The Ch.11 bankruptcy of Sears Holdings Corp. (OTCPK:OTCPK:SHLDQ) has become even more confusing and chaotic. A reorganization plan is supposed to be filed by the end of the day April 15, but not even their largest creditor, Eddie Lampert, has seen a draft of the plan yet. The company still has not filed their February monthly operating report. Massive professional fee payment requests are being filed with the uncertainty if there is even enough cash to pay them or future fees. Sears Holdings (OldSears) appears to be "administratively insolvent". The parties still are litigating over the terms of the sale of assets to Lampert, and OldSears is spending cash that was collateral securing 2lien debt.
[Author's update: Late on Friday, April 12, Sears Holdings filed a motion to extend the exclusive period to file a plan until June 12 (docket 3183). They “anticipate filing a chapter 11 plan prior to the omnibus hearing on April 18, 2019” according to statement made in the filing.]
The Ch.11 reorganization plan is due April 15. At a hearing on February 14, Judge Drain agreed (docket 2626) to extend the exclusive period to file a plan until April 15 and the exclusive period to solicit acceptance of the plan until June 12. OldSears wanted an extension of time to file a plan until June 12, but the Official Committee of Unsecured Creditors objected (docket 2544) to such a long extension.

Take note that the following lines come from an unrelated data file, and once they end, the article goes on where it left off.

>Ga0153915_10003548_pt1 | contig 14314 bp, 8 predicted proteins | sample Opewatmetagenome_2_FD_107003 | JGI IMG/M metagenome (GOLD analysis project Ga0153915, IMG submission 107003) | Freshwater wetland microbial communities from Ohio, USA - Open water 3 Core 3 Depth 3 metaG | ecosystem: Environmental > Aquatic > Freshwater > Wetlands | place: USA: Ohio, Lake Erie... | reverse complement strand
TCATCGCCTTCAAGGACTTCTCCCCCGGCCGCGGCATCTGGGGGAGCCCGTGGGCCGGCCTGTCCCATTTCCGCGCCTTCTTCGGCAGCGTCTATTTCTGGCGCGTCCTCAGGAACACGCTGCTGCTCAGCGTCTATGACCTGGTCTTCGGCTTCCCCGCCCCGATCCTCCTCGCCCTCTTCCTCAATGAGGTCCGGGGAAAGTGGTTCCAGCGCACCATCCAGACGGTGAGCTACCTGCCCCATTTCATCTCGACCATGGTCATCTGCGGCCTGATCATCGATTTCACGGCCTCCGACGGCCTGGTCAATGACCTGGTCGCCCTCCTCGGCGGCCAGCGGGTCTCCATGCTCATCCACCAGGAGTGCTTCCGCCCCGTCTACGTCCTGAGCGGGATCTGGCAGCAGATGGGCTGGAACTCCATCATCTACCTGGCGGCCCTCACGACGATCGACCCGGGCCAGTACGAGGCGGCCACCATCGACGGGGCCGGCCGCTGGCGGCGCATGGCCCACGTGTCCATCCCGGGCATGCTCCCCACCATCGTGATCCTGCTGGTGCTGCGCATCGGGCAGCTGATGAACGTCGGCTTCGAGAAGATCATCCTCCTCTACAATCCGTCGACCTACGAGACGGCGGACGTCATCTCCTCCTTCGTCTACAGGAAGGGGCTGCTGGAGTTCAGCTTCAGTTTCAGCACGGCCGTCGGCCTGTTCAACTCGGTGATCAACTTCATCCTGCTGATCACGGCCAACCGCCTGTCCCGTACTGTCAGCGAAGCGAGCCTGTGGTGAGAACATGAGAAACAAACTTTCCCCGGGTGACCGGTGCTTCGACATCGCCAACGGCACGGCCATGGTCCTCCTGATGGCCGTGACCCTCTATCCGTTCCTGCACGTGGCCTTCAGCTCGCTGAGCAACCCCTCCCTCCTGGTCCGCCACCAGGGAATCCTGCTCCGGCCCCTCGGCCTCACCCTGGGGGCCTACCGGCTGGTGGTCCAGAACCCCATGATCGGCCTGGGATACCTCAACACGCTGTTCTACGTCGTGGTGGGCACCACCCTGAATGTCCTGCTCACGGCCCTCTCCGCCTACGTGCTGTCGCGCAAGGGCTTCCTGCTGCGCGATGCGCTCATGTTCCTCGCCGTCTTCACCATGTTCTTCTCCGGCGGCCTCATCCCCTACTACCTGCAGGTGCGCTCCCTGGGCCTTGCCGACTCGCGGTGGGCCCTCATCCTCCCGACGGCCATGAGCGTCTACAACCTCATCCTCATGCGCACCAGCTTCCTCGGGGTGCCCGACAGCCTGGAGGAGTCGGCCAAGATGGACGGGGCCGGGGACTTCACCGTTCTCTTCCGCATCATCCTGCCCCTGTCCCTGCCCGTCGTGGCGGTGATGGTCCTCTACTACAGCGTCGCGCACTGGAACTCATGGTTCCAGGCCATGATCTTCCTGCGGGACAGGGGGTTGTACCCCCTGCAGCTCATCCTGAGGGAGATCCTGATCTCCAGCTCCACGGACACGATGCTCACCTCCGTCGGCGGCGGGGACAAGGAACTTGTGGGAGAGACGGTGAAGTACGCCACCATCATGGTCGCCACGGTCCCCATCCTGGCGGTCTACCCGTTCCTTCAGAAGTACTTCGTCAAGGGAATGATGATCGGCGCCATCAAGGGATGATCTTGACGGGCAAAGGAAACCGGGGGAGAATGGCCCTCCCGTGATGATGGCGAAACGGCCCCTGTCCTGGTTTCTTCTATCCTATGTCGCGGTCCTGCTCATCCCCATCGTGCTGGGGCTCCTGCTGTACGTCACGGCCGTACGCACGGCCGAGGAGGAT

I have not seen any court filings to request another extension, so either they should be filing a plan by the end of the day on April 15, or they realize a reorganization plan can’t be confirmed anyway and are planning to file some type of non-traditional plan that would allow them to exit Ch.11 by dismissal of the bankruptcy filing.
According to a recent court filing (docket 3135) of a letter dated April 9, Lampert’s lawyers state, "ESL also requests a copy of the draft plan of reorganization, which we understand is being provided to other parties in interest and should be provided to ESL as the largest creditor of the Debtors' estates”.
So, it seems there is some type of plan being created. I am shocked that as of only a few days prior to the expected filing, OldSears still has not yet consulted their largest creditor on the plan. They need the acceptance (two-thirds dollar amount and majority of claim holders within that class) of at least one creditor class for a plan to be confirmed, plus other standards need to be met. Lampert controls multiple creditor classes. You have to wonder what in the world is going on here.